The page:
On Wed, Jan 10, 2001 at 12:42:01AM +0100, Marc Lehmann wrote:
We have tested and verified this problem on a number of different
and kernels 2.2.17/2.2.8 with reiserfs-3.5.28 and probably other
Basically, you do:
mkdir "$(perl -e 'print "x" x 768')"
I.e. create a very long directory. The name doesn't seem to be of
relevance (we found this out by doing mkdir "$(cat /etc/hosts)" for
tests). This works. The next ls (or echo *) command will segfault
kernel oopses. all following accesses to the volume in question will
and hang the process, even afetr a reboot.
Could not reproduce it on Linux 2.4.0 with ReiserFS 3.6.24.
But I found some other strange things (everything tested on the
If you start increasing the directory name length, everything works
fine up to 3377 characters, as is with a length greater than 4032
(mkdir says "File name to long" then).
But if you choose a length between (including) 3378 and 4032, weird
things happen: "ls" and "echo *" no longer show the directory (the
directory is certainly there as you can "cd" into it and "pwd"
correctly shows it) If the length is smaller than 3922, you can still
show the directory with "find -maxdepth 1" (longer names even
disappear from find).
Also sometimes other entries in the directory you were creating the
overlong name in start disappearing from ls. The only system I could
find till now is for filename length <3922 that all files showing up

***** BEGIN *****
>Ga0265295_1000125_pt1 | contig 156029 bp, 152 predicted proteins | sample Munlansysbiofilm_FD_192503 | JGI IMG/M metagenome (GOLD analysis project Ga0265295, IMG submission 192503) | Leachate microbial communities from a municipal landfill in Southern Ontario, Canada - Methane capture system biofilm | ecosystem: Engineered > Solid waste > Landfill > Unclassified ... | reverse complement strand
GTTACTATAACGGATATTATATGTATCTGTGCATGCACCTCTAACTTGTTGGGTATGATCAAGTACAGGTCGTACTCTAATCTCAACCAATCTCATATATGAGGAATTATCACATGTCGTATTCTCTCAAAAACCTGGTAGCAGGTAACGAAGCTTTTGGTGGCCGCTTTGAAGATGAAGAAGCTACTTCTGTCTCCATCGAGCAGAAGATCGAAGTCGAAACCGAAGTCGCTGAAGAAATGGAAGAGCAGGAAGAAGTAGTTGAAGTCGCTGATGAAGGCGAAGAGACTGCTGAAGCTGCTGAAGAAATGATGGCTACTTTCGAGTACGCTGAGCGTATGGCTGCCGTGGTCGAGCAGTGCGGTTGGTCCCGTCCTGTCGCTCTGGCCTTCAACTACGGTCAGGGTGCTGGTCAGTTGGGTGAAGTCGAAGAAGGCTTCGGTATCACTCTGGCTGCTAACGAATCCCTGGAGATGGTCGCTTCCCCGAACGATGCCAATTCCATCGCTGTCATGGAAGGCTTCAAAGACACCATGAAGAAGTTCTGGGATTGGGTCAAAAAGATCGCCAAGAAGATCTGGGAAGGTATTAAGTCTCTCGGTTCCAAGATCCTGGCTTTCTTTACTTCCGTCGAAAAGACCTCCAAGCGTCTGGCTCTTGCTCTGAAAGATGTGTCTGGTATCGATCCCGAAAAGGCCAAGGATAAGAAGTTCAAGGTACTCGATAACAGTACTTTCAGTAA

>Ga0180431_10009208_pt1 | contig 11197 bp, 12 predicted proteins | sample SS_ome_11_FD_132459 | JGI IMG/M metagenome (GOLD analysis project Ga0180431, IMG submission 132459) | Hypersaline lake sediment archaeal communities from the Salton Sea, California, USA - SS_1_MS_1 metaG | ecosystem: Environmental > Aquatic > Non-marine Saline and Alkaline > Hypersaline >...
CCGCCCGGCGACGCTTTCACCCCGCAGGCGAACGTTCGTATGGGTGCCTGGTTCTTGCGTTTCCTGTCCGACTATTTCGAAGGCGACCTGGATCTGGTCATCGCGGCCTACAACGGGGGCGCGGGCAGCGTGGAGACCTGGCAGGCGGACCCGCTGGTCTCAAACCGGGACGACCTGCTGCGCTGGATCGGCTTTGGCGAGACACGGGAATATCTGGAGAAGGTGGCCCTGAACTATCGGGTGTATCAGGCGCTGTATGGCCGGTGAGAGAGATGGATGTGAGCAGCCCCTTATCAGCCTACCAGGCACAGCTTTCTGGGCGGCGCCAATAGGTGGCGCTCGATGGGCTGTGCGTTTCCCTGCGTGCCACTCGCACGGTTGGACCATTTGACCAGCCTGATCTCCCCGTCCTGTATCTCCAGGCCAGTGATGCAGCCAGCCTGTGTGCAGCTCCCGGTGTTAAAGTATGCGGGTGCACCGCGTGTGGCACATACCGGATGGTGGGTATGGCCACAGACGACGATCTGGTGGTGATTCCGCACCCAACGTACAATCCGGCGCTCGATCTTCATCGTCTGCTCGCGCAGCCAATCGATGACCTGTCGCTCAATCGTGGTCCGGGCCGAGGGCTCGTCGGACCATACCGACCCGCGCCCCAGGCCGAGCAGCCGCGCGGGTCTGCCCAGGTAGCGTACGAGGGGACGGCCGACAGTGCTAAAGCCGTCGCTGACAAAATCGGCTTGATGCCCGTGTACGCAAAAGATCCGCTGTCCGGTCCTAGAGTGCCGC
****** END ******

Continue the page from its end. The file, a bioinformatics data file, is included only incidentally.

in the find output after the long name are not shown by ls (the
position changes if you change the name length, but for one particular
length it is constant if you remove and recreate the directory several
You can tell if a directory with an overlong name exists by looking at
the size or the reference count of the parent directory:
(630) root () kallisto: /var/spool # mkdir "$(perl -e 'print "x" x
(631) root () kallisto: /var/spool # ls -ld .
drwxr-xr-x 17 root root 4381 Jan 10 17:58 .
(632) root () kallisto: /var/spool # rmdir "$(perl -e 'print "x" x
(633) root () kallisto: /var/spool # ls -ld .
drwxr-xr-x 16 root root 333 Jan 10 18:00 .
Looks like a nearly perfect place for hiding rootkits or similar
things if you manage to create a directory in manner that no other
files or directories disappear :-/
Just to make it clear, while doing all this, *no* kernel oops and no
segfaults happened, so it doesn't seem to overwrite stack or similar
The software versions used in the tests are:
(638) root () kallisto: /var/spool # /lib/libc-2.1.3.so -V
GNU C Library stable release version 2.1.3, by Roland McGrath et al.
Copyright (C) 1992, 93, 94, 95, 96, 97, 98, 99 Free Software
This is free software; see the source for copying conditions.
There is NO warranty; not even for MERCHANTABILITY or FITNESS FOR A
Compiled by GNU CC version 2.95.2 20000220 (Debian GNU/Linux).
Compiled on a Linux 2.2.15 system on 2000-09-01.
GNU libio by Per Bothner
crypt add-on version 2.1 by Michael Glad and others
linuxthreads-0.8 by Xavier Leroy
NIS(YP)/NIS+ NSS modules 0.19 by Thorsten Kukuk
NSS V1 modules 2.0.2
libthread_db work sponsored by Alpha Processor Inc
Report bugs using the `glibcbug' script to <bugs () gnu org>.
(639) root () kallisto: /var/spool # find --version
GNU find version 4.1
(640) root () kallisto: /var/spool # ls --version
ls (GNU fileutils) 4.0l
Written by Richard Stallman and David MacKenzie.
Copyright (C) 1999 Free Software Foundation, Inc.
This is free software; see the source for copying conditions. There
warranty; not even for MERCHANTABILITY or FITNESS FOR A PARTICULAR
(641) root () kallisto: /var/spool # bash --version
GNU bash, version 2.03.0(1)-release (i386-pc-linux-gnu)
Copyright 1998 Free Software Foundation, Inc.
Andreas Ferber - dev/consulting GmbH - Bielefeld, FRG
+49 521 1365800 - af () devconsult de - www.devconsult.de